Effective Post-Extraction Care Tips

Effective Post-Extraction Care Tips

Jan 01, 2021

Also known as tooth removal, tooth extraction is the process of completely removing a tooth from its socket. Several factors necessitate tooth extraction. At the office of Dr. Al Gulum DDS, here are some common reasons for extraction:

  • Severe Tooth Decay: When detected in its early stages, there is a high chance of cavities being treated. This, however, isn’t the case when caught in its advanced stages. Advanced tooth decay is an indication of continuous neglection of your oral health, seeing as tooth decay occurs in stages. Although your dentist’s number one job is conserving your teeth, this may not be possible if your tooth is badly damaged. It will have to be removed before the rot spreads to the other teeth.
  • Gum Disease: Left untreated, gum disease could degenerate your teeth’s supporting structures. Consequently, your teeth could loosen and fall off by themselves or with the aid of teeth extraction.
  • Overcrowded Teeth: Sometimes, for the sake of orthodontic treatment, some of the excessive teeth in your mouth will have to be removed.
  • Impacted Teeth: These are teeth that develop below the gum line and may grow at awkward angles causing complications in the mouth. They have to be extracted.
  • Broken Teeth: Following trauma to the mouth, a large portion of your teeth could fall off. The remaining piece might barely support any tooth restoration devices, so there will be a need for extraction.

The Procedure

Your dentist could choose to go with simple or surgical extraction depending on your tooth’s condition–is it impacted or visible?

A simple extraction is performed on straightforward procedures that take a shorter time. During the whole procedure, you will be under local anesthetic. The dentist uses an elevator to make the tooth come loose. When this is done, a pair of forceps is used to remove it.

If your tooth is impacted and the extraction procedure is expected to take longer, the dentist performs surgical extraction. The procedure is invasive, and you will be administered both intravenous and local anesthesia.

Aftercare

After the procedure has been a success, your dentist may give you a list of instructions to adhere to for purposes of speeding up recovery.

The Do’s

Dentists recommend:

  • Getting Plenty of Rest: After beating the anxiety and finally undergoing the procedure, you could surely use some rest. Take at least 24 hours after the procedure.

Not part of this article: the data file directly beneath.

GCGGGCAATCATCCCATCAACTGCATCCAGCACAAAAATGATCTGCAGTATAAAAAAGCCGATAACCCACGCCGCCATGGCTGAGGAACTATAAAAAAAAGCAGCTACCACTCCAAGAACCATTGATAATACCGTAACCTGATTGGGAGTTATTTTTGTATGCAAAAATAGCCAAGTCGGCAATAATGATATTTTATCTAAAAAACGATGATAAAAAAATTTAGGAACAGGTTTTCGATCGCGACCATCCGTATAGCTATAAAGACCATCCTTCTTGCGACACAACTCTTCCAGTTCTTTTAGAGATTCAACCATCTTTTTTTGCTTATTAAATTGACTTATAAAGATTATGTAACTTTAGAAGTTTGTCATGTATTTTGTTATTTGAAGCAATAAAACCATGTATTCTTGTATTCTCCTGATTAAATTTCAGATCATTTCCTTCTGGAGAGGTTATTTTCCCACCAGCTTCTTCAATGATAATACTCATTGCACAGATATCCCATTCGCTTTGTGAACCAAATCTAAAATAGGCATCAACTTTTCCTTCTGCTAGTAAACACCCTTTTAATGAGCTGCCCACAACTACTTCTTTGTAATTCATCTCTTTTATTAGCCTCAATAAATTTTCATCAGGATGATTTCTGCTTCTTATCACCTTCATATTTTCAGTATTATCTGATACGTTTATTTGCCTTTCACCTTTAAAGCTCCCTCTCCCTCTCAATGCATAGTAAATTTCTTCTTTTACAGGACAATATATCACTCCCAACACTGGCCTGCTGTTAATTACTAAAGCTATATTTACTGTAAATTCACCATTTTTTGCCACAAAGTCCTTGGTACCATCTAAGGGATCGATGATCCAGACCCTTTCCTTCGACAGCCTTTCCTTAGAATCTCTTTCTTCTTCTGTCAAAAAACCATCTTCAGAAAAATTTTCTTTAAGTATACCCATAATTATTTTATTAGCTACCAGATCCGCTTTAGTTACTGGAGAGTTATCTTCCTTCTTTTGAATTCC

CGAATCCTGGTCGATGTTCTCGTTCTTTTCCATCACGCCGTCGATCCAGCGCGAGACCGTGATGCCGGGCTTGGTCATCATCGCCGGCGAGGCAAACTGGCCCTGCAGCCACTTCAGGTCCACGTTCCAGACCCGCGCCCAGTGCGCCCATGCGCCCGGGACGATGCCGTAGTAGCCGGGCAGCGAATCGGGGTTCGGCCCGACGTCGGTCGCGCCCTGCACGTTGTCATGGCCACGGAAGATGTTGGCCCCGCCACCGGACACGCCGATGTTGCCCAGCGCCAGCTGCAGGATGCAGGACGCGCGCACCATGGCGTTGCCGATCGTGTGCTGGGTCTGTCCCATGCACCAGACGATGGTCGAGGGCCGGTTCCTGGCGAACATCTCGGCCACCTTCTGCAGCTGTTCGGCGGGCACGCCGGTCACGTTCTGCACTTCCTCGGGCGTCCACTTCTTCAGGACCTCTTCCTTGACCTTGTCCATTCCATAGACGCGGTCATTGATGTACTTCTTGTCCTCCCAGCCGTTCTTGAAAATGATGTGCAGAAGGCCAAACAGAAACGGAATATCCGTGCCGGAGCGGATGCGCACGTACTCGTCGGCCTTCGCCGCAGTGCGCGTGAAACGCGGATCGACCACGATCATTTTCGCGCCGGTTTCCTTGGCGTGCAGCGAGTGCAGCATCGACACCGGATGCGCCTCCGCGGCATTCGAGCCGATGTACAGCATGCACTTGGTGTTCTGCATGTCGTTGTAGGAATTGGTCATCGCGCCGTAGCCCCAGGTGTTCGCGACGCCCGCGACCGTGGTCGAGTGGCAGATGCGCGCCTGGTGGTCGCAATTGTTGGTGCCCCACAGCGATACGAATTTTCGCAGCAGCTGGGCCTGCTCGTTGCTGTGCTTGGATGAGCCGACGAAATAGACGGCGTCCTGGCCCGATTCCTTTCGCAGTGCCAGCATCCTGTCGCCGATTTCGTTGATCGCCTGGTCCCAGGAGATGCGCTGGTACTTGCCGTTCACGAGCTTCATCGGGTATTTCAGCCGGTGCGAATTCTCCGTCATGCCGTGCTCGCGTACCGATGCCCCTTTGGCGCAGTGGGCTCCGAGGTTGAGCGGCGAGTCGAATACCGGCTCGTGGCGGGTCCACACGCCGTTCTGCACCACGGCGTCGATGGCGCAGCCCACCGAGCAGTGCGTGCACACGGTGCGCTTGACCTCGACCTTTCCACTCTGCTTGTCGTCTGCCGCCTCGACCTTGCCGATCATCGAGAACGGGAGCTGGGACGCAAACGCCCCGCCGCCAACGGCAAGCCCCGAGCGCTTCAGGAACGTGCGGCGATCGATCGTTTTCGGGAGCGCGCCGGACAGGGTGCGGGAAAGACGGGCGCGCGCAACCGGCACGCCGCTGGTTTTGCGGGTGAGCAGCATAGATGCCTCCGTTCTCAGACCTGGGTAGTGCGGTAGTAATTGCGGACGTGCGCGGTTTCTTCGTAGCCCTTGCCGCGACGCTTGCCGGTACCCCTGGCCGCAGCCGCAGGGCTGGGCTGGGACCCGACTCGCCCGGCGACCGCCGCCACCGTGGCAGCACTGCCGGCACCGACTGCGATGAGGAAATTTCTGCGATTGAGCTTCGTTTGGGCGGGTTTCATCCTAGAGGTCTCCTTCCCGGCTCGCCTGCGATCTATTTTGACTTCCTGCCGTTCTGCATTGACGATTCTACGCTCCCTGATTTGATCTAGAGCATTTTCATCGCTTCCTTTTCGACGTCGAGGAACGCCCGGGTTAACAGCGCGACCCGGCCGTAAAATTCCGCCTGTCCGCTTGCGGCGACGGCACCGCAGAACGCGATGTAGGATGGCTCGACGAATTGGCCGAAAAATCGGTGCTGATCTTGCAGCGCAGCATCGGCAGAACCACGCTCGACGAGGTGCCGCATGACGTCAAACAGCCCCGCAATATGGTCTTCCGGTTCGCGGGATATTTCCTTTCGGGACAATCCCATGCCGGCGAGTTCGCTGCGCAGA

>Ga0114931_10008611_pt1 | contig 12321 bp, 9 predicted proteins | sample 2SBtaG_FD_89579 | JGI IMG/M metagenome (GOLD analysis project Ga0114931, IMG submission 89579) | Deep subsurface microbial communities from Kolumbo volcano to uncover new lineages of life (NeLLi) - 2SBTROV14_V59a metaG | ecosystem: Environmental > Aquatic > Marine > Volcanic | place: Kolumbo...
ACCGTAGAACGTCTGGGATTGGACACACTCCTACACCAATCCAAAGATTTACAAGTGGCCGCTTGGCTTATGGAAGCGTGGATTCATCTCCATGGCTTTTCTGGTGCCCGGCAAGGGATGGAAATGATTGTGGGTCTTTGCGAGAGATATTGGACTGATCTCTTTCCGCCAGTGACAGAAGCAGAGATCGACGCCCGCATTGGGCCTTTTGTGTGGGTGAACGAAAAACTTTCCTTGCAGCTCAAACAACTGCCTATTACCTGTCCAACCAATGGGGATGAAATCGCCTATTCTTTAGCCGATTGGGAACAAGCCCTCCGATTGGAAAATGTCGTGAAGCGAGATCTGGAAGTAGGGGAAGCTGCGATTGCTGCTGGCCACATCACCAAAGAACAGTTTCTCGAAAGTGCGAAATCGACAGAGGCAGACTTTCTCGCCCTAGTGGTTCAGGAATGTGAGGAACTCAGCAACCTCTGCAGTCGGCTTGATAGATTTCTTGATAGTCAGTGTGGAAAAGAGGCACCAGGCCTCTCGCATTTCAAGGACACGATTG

• Taking Good Care of the Gauze: After the extraction, your dentist may place some gauze at the extraction site. Do not remove it to allow for clot formation. Afterward, you can change the gauze as necessary.
  • Taking Pain Relievers: They help bring down the inflammation and pain.
  • Using Cold Compresses: Place a pack of ice on the affected part of your face to numb the pain.
  • Elevating your Head: Use extra pillows to ensure your head is at an elevated position. Lying flat increases the chances of blood pooling in your head and prolonging healing time.
  • Take Prescribed Medications: The dentist may recommend some medications before you leave the clinic. Ensure you complete the dosage.
  • Saline Rinses: With the clot formed, you can rinse your mouth using a salt solution. The solution kills harmful mouth bacteria preventing infections during the healing stage.
  • Maintaining acceptable oral hygiene practices
  • Eating soft foods that require minimal chewing

Don’ts

Dentists recommend against:

  • Using Straws: It exerts too much pressure on the wound and could easily dislodge the blood clot.
  • Spitting: This too exerts pressure in the mouth and could dislodge the formed blood clot.
  • Smoking: Besides creating a lot of pressure in the mouth, smoking also slows down the recovery process.
  • Eating Solid Foods: During the first few days after the extraction, it is best to eat soft foods. With time, you can start introducing other foods to your diet.
  • Using Aspirin: The drug is a blood thinner, thus will delay the formation of a blood clot, preventing healing.
  • Sucking: This includes sipping, smoking, and feeding on hard vegetables.
  • Pocking in the Gap: It could provoke bleeding, delay healing, or even result in a dry socket.
    Consuming hot foods and beverages
  • Brushing the extraction site during the few days following the procedure
  • Engaging in strenuous exercises immediately after the extraction.

If any concerns arise during the recovery period, do not ignore them. Instead, get in touch with your oral surgeon and let them know.

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